Instagram blocked in Beijing and across China, likely due to protests in Hong Kong

By Nona Tepper, September 29, 2014

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Following protests in Hong Kong, popular photo sharing and editing app Instagram has been blocked in mainland China.

Servers in Beijing, Shenzhen, Inner Mongolia, Heilongjiang province and Yunnan province are currently unable to reach the site, according to blockedinchina.com. There is no news on when the site will be back up (time to add that VPN to your phone).

Many Hong Kong protestors uploaded photos to the site labeled with the hashtag #OCCUPYCENTRAL, a phrase blocked on Sunday on Weibo. It was allowed earlier that day.

While news of the Hong Kong protests aren't the most censored topic on China's twitter-like messaging forum, it appears most posts are critical or by state-media such as People's Daily.

"Photos of Hong Kong police being forced to disperse demonstrators with tear gas have been circulated online across the world," one upsetting editorial read. "These activists are jeopardizing the global image of Hong Kong, and presenting the world with a turbulent face of the city."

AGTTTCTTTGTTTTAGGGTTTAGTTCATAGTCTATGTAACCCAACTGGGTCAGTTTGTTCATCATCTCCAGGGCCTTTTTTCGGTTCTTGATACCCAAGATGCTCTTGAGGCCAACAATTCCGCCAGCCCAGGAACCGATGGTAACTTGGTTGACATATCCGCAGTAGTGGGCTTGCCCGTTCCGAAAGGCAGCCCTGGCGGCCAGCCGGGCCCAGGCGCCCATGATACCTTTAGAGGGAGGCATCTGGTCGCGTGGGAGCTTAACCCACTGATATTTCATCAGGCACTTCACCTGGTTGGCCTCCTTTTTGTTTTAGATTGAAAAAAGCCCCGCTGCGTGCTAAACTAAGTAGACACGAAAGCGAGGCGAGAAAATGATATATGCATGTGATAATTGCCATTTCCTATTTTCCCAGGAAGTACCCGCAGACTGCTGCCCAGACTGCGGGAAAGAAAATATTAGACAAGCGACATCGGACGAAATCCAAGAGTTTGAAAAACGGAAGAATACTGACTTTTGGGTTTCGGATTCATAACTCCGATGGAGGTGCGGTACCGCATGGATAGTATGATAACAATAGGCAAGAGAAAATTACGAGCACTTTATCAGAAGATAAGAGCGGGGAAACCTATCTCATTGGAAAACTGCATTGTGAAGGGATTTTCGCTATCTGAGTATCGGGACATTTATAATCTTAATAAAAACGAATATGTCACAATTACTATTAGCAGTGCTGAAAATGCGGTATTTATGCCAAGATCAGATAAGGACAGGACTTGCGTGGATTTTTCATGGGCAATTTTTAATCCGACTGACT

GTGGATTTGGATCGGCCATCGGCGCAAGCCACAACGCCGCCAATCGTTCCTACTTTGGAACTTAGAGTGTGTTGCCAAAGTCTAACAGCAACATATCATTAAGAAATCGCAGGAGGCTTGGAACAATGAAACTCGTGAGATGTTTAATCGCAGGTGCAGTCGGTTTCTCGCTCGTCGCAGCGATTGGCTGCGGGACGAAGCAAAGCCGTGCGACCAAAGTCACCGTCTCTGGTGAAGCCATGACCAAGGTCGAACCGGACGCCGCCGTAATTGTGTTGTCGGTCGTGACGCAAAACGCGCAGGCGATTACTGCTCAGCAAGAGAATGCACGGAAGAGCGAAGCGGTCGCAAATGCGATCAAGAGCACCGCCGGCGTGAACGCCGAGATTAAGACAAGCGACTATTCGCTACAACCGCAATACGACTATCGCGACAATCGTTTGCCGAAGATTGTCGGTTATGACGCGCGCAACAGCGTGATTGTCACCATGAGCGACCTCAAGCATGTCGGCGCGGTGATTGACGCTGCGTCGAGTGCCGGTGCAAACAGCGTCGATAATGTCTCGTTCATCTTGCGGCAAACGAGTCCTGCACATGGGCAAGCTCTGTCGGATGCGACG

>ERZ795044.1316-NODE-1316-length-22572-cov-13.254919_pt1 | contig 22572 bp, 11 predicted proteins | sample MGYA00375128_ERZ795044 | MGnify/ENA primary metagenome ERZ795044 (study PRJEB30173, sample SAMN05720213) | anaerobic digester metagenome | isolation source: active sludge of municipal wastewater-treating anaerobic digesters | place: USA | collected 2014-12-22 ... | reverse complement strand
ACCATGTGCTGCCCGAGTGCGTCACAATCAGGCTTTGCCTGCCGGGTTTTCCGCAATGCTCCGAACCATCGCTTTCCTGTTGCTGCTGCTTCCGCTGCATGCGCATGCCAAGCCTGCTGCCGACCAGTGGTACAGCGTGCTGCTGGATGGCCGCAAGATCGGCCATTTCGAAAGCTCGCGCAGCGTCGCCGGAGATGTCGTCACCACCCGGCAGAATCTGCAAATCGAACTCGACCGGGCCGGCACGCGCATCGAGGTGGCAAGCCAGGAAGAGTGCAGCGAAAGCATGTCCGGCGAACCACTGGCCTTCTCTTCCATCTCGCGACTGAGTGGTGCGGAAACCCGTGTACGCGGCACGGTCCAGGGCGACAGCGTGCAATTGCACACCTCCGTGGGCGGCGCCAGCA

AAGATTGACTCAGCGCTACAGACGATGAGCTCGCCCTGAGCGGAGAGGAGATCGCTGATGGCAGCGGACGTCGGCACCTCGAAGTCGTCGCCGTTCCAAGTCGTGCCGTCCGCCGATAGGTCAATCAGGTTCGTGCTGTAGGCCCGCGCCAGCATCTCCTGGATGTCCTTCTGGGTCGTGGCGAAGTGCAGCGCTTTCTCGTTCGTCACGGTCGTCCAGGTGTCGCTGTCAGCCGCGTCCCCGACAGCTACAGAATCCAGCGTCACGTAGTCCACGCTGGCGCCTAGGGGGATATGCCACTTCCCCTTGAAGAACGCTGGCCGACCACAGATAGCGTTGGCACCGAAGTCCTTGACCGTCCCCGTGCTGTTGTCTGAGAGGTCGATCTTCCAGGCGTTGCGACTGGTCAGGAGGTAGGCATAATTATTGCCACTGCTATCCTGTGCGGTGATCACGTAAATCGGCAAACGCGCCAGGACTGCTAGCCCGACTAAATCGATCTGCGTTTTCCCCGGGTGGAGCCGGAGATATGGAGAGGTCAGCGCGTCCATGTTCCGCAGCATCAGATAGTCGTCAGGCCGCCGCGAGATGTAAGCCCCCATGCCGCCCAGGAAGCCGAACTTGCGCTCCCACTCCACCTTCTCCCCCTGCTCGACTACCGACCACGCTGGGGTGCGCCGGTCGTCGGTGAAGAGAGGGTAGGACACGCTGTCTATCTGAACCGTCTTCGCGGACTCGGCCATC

This is not the first time the app has disappeared from mainland Chinese phones. In July, Instagram was unavailable to download from Android phone stores, although those who had already downloaded the app or had different models of phones could still use it.

The exact number of Instagram users in mainland China is unavailable, but the platform had been increasingly popular in China over the years. The site currently has more than 200 million worldwide users, most of them from outside the United States.

 

 

READ: Confrontation inevitable as China rules out Hong Kong democracy

READ: Students across Hong Kong boycott class to demand democracy

READ: Update: What's going on with Hong Kong student strike?

READ: Hong Kong student leader arrested after protestors storm Civic Square

READ: Occupy Central civil disobedience movement officially begins in Hong Kong

READ: Tens of thousands of pro-democracy protestors occupy Admiralty in Hong Kong

READ: Hong Kong Police fire tear gas at pro-democracy demonstrators, threaten to shoot

READ: Hong Kong protests spread despite ruthless police crackdown

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